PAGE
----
Autoscaling lets you adjust the hardware resources allocated to application clusters automatically depending on actual usage.
You can turn it on by specifying ranges in square brackets for the node and/or node resource values in services.xml. The Vespa Cloud will monitor the resource utilization of your clusters and automatically choose the cheapest resource allocation within ranges that produces close to optimal utilization.
You can see the status and recent actions of the autoscaler in the Resources view under a deployment in the console.
Autoscaling is not considering latency differences achieved by different configurations. If your application has certain configurations that produce good throughput but too high latency, you should not include these configurations in your autoscaling ranges.
Adjusting the allocation of a cluster may happen quickly for stateless container clusters, and much more slowly for content clusters with a lot of data. Autoscaling will adjust each cluster on the timescale it typically takes to rescale it (including any data redistribution).
Autoscaling is useful in a number of scenarios. Some typical ones are:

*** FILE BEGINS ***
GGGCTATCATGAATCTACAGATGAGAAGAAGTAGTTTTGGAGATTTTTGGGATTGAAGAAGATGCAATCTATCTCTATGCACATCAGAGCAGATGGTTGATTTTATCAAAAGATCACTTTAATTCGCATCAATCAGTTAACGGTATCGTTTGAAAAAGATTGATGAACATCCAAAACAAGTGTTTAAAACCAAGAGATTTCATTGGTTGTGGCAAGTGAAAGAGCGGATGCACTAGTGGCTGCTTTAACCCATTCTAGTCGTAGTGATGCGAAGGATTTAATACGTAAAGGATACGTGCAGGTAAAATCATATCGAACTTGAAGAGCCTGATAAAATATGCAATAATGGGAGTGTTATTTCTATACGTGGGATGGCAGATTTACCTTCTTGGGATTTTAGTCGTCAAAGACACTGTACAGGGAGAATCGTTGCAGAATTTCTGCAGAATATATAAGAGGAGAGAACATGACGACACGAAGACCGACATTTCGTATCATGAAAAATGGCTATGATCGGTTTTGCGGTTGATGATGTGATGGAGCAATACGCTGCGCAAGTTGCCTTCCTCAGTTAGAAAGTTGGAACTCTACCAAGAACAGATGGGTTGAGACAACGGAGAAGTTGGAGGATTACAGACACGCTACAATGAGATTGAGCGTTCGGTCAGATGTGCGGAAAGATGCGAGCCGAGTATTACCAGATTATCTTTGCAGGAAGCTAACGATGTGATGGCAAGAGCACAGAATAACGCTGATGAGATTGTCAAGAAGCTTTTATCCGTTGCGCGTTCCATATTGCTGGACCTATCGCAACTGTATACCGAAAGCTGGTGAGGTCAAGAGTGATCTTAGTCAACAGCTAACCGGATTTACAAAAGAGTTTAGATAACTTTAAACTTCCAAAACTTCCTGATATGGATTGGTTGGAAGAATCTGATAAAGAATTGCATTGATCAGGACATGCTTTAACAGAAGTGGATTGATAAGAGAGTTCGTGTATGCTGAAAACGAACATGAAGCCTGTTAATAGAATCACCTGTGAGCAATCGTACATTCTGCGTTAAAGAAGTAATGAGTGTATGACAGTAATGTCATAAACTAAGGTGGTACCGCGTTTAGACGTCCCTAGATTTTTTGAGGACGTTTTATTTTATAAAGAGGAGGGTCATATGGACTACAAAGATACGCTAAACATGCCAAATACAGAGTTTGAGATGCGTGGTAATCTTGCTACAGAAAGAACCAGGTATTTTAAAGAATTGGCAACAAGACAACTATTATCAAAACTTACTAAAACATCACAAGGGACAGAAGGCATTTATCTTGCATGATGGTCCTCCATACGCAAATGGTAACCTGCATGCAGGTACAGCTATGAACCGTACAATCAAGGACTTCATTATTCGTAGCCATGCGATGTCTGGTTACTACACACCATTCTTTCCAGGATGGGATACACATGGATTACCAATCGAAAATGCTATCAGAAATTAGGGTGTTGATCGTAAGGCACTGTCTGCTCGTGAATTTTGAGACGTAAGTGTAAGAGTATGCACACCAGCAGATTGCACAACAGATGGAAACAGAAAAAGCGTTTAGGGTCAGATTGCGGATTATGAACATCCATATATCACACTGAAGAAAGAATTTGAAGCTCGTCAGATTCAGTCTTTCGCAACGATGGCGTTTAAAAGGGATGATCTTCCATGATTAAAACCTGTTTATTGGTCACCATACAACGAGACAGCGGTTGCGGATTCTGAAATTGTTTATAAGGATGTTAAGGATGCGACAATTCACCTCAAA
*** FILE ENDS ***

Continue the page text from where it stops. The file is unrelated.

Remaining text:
Some other considerations when deciding resources:
It is often safe to follow the suggested resources advice when shown in the console and feel free to contact us if you have questions.
A Vespa application must handle a combination of reads and writes, from multiple sources. User load often resembles a sine-like curve. Machine-generated load, like a batch job, can be spiky and abrupt.
In the default Vespa configuration, all kinds of load uses _one_ default container cluster. Example: An application where daily batch jobs update the corpus at high rate:
Autoscaling scales up much quicker than down, as the probability of a new spike is higher after one has been observed. In this example, see the rapid cluster growth for the daily load spike - followed by a slow decay.
The best solution for this case is to slow down the batch job, as it is of short duration. It is not always doable to slow down jobs - in these cases, setting up multiple container clusters can be a smart thing - optimize each cluster for its load characteristics. This could be a combination of clusters using autoscale and clusters with a fixed size. Autoscaling often works best for the user-generated load, whereas the machine-generated load could either be tuned or routed to a different cluster in the same Vespa application.